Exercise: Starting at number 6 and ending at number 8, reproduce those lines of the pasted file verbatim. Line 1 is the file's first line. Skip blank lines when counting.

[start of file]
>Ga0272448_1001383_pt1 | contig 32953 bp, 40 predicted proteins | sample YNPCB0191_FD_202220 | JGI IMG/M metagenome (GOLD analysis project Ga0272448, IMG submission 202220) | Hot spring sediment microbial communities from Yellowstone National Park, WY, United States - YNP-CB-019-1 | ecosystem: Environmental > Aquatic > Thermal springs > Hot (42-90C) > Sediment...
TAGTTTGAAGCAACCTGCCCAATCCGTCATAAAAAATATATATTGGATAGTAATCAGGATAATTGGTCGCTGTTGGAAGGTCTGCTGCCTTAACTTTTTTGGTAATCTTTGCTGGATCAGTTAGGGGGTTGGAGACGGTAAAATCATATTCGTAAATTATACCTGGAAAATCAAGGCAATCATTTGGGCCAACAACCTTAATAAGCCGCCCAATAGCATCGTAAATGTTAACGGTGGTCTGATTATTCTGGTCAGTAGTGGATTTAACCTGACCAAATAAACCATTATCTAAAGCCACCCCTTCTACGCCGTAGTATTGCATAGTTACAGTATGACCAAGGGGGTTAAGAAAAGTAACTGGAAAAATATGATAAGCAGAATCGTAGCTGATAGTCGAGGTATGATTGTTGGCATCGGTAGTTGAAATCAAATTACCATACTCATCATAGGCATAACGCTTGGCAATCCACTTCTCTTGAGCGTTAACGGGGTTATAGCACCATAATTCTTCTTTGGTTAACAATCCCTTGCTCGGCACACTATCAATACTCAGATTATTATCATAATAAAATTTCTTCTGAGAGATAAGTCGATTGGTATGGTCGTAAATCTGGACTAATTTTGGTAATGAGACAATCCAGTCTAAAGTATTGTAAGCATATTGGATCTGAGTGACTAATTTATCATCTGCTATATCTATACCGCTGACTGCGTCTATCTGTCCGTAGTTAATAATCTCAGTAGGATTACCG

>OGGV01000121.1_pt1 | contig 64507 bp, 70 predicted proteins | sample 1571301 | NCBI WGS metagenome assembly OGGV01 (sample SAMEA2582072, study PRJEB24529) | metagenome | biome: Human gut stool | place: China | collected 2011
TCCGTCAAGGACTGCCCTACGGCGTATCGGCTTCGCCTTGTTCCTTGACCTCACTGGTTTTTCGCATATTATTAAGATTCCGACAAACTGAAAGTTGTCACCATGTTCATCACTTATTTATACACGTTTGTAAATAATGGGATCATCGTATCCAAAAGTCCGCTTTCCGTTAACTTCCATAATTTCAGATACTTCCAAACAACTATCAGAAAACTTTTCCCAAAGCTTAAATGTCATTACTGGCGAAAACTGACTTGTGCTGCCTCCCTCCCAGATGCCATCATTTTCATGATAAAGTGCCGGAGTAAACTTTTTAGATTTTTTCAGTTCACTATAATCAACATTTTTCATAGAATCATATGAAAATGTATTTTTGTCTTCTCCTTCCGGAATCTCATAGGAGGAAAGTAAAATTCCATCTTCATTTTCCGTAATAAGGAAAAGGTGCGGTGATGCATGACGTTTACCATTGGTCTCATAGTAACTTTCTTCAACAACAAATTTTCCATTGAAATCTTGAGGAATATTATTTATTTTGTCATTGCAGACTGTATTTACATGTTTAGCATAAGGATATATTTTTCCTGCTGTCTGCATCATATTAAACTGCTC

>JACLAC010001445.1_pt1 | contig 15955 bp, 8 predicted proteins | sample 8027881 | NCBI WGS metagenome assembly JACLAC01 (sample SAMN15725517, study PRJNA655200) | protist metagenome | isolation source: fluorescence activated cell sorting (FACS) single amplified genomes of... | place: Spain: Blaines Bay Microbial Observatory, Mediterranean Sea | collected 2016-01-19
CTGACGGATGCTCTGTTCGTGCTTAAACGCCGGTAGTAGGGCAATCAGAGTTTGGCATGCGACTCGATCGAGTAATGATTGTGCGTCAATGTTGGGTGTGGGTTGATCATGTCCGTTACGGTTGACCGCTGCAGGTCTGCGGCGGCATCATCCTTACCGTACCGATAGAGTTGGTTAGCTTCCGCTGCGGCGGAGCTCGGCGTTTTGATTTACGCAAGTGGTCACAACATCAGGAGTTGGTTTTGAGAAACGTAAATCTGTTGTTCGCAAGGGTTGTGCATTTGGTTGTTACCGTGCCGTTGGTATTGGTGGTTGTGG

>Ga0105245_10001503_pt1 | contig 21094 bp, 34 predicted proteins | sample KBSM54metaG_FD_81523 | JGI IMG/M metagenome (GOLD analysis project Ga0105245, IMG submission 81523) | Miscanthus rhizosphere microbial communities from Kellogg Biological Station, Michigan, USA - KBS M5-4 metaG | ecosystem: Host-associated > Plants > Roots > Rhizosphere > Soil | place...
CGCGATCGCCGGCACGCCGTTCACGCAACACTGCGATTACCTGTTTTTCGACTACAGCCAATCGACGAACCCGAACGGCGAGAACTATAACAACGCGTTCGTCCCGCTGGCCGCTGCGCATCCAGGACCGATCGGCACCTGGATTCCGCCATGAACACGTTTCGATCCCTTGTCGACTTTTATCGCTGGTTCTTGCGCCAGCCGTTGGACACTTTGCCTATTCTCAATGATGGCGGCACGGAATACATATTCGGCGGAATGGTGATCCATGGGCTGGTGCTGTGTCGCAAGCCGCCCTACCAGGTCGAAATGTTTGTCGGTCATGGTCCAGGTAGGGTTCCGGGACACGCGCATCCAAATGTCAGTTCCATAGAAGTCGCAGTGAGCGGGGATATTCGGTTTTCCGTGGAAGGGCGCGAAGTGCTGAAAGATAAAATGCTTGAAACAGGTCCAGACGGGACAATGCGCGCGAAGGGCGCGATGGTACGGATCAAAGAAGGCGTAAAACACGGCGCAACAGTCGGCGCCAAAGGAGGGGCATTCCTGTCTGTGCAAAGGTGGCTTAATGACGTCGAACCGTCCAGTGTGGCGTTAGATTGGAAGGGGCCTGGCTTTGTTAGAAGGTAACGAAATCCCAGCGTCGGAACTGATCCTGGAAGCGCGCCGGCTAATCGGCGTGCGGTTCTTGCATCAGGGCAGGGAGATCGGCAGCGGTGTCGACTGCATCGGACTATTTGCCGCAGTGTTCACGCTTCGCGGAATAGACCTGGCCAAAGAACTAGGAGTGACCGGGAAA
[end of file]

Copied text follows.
CTGACGGATGCTCTGTTCGTGCTTAAACGCCGGTAGTAGGGCAATCAGAGTTTGGCATGCGACTCGATCGAGTAATGATTGTGCGTCAATGTTGGGTGTGGGTTGATCATGTCCGTTACGGTTGACCGCTGCAGGTCTGCGGCGGCATCATCCTTACCGTACCGATAGAGTTGGTTAGCTTCCGCTGCGGCGGAGCTCGGCGTTTTGATTTACGCAAGTGGTCACAACATCAGGAGTTGGTTTTGAGAAACGTAAATCTGTTGTTCGCAAGGGTTGTGCATTTGGTTGTTACCGTGCCGTTGGTATTGGTGGTTGTGG

>Ga0105245_10001503_pt1 | contig 21094 bp, 34 predicted proteins | sample KBSM54metaG_FD_81523 | JGI IMG/M metagenome (GOLD analysis project Ga0105245, IMG submission 81523) | Miscanthus rhizosphere microbial communities from Kellogg Biological Station, Michigan, USA - KBS M5-4 metaG | ecosystem: Host-associated > Plants > Roots > Rhizosphere > Soil | place...
CGCGATCGCCGGCACGCCGTTCACGCAACACTGCGATTACCTGTTTTTCGACTACAGCCAATCGACGAACCCGAACGGCGAGAACTATAACAACGCGTTCGTCCCGCTGGCCGCTGCGCATCCAGGACCGATCGGCACCTGGATTCCGCCATGAACACGTTTCGATCCCTTGTCGACTTTTATCGCTGGTTCTTGCGCCAGCCGTTGGACACTTTGCCTATTCTCAATGATGGCGGCACGGAATACATATTCGGCGGAATGGTGATCCATGGGCTGGTGCTGTGTCGCAAGCCGCCCTACCAGGTCGAAATGTTTGTCGGTCATGGTCCAGGTAGGGTTCCGGGACACGCGCATCCAAATGTCAGTTCCATAGAAGTCGCAGTGAGCGGGGATATTCGGTTTTCCGTGGAAGGGCGCGAAGTGCTGAAAGATAAAATGCTTGAAACAGGTCCAGACGGGACAATGCGCGCGAAGGGCGCGATGGTACGGATCAAAGAAGGCGTAAAACACGGCGCAACAGTCGGCGCCAAAGGAGGGGCATTCCTGTCTGTGCAAAGGTGGCTTAATGACGTCGAACCGTCCAGTGTGGCGTTAGATTGGAAGGGGCCTGGCTTTGTTAGAAGGTAACGAAATCCCAGCGTCGGAACTGATCCTGGAAGCGCGCCGGCTAATCGGCGTGCGGTTCTTGCATCAGGGCAGGGAGATCGGCAGCGGTGTCGACTGCATCGGACTATTTGCCGCAGTGTTCACGCTTCGCGGAATAGACCTGGCCAAAGAACTAGGAGTGACCGGGAAA